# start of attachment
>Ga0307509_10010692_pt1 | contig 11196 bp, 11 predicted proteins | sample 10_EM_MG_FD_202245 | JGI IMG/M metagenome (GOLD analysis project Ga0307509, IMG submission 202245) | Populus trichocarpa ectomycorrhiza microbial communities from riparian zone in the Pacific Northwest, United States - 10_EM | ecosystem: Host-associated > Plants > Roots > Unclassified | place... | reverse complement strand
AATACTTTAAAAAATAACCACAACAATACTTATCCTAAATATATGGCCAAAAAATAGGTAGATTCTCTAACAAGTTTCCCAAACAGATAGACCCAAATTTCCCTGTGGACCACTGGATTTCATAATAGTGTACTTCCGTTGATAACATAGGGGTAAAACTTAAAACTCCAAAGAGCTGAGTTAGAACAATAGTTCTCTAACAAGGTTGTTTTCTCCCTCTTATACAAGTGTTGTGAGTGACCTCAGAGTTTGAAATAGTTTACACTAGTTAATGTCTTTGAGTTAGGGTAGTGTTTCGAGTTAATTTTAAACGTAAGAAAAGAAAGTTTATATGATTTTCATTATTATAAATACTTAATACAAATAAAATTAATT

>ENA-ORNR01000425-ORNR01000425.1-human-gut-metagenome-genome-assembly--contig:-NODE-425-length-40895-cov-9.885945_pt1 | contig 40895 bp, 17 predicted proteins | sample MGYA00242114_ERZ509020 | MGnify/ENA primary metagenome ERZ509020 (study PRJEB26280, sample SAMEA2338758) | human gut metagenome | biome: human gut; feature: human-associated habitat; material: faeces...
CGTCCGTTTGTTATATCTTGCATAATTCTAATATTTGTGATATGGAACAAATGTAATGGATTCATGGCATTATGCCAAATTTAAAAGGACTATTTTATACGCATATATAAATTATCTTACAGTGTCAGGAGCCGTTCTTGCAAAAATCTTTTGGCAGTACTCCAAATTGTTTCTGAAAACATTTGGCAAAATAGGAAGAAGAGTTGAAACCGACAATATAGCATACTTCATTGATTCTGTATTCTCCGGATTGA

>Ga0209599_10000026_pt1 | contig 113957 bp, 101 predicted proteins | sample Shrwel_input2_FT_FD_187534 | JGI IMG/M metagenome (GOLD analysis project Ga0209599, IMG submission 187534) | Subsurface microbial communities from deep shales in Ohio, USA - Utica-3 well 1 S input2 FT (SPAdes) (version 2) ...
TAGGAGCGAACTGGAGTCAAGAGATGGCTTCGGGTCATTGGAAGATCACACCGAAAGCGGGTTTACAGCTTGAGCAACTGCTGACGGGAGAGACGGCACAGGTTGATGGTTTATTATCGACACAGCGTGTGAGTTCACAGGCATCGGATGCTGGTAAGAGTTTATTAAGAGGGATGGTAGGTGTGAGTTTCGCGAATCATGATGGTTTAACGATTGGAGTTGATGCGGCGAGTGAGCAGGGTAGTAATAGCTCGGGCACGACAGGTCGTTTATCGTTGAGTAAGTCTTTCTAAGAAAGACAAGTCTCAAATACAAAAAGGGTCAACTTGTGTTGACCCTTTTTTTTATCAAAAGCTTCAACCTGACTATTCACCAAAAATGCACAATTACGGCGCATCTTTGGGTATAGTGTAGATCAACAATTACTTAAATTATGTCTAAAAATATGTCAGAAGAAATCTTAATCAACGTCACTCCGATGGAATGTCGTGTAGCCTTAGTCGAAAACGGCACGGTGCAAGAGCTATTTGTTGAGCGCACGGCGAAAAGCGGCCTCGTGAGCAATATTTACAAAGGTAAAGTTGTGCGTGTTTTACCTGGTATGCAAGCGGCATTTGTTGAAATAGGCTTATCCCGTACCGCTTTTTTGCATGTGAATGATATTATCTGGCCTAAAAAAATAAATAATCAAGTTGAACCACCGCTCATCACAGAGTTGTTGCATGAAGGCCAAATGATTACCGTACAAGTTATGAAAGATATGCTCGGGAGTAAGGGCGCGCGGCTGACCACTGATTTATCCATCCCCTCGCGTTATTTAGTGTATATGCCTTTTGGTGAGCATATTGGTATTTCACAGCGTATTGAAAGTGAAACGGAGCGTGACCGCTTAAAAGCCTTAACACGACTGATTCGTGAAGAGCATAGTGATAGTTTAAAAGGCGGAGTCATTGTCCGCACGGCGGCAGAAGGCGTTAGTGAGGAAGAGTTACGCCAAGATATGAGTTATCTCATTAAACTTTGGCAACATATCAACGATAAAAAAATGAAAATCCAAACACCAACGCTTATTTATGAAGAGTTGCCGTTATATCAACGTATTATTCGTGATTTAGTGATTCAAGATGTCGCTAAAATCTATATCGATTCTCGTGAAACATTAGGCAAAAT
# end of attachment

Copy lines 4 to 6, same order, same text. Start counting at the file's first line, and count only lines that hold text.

CGTCCGTTTGTTATATCTTGCATAATTCTAATATTTGTGATATGGAACAAATGTAATGGATTCATGGCATTATGCCAAATTTAAAAGGACTATTTTATACGCATATATAAATTATCTTACAGTGTCAGGAGCCGTTCTTGCAAAAATCTTTTGGCAGTACTCCAAATTGTTTCTGAAAACATTTGGCAAAATAGGAAGAAGAGTTGAAACCGACAATATAGCATACTTCATTGATTCTGTATTCTCCGGATTGA

>Ga0209599_10000026_pt1 | contig 113957 bp, 101 predicted proteins | sample Shrwel_input2_FT_FD_187534 | JGI IMG/M metagenome (GOLD analysis project Ga0209599, IMG submission 187534) | Subsurface microbial communities from deep shales in Ohio, USA - Utica-3 well 1 S input2 FT (SPAdes) (version 2) ...
TAGGAGCGAACTGGAGTCAAGAGATGGCTTCGGGTCATTGGAAGATCACACCGAAAGCGGGTTTACAGCTTGAGCAACTGCTGACGGGAGAGACGGCACAGGTTGATGGTTTATTATCGACACAGCGTGTGAGTTCACAGGCATCGGATGCTGGTAAGAGTTTATTAAGAGGGATGGTAGGTGTGAGTTTCGCGAATCATGATGGTTTAACGATTGGAGTTGATGCGGCGAGTGAGCAGGGTAGTAATAGCTCGGGCACGACAGGTCGTTTATCGTTGAGTAAGTCTTTCTAAGAAAGACAAGTCTCAAATACAAAAAGGGTCAACTTGTGTTGACCCTTTTTTTTATCAAAAGCTTCAACCTGACTATTCACCAAAAATGCACAATTACGGCGCATCTTTGGGTATAGTGTAGATCAACAATTACTTAAATTATGTCTAAAAATATGTCAGAAGAAATCTTAATCAACGTCACTCCGATGGAATGTCGTGTAGCCTTAGTCGAAAACGGCACGGTGCAAGAGCTATTTGTTGAGCGCACGGCGAAAAGCGGCCTCGTGAGCAATATTTACAAAGGTAAAGTTGTGCGTGTTTTACCTGGTATGCAAGCGGCATTTGTTGAAATAGGCTTATCCCGTACCGCTTTTTTGCATGTGAATGATATTATCTGGCCTAAAAAAATAAATAATCAAGTTGAACCACCGCTCATCACAGAGTTGTTGCATGAAGGCCAAATGATTACCGTACAAGTTATGAAAGATATGCTCGGGAGTAAGGGCGCGCGGCTGACCACTGATTTATCCATCCCCTCGCGTTATTTAGTGTATATGCCTTTTGGTGAGCATATTGGTATTTCACAGCGTATTGAAAGTGAAACGGAGCGTGACCGCTTAAAAGCCTTAACACGACTGATTCGTGAAGAGCATAGTGATAGTTTAAAAGGCGGAGTCATTGTCCGCACGGCGGCAGAAGGCGTTAGTGAGGAAGAGTTACGCCAAGATATGAGTTATCTCATTAAACTTTGGCAACATATCAACGATAAAAAAATGAAAATCCAAACACCAACGCTTATTTATGAAGAGTTGCCGTTATATCAACGTATTATTCGTGATTTAGTGATTCAAGATGTCGCTAAAATCTATATCGATTCTCGTGAAACATTAGGCAAAAT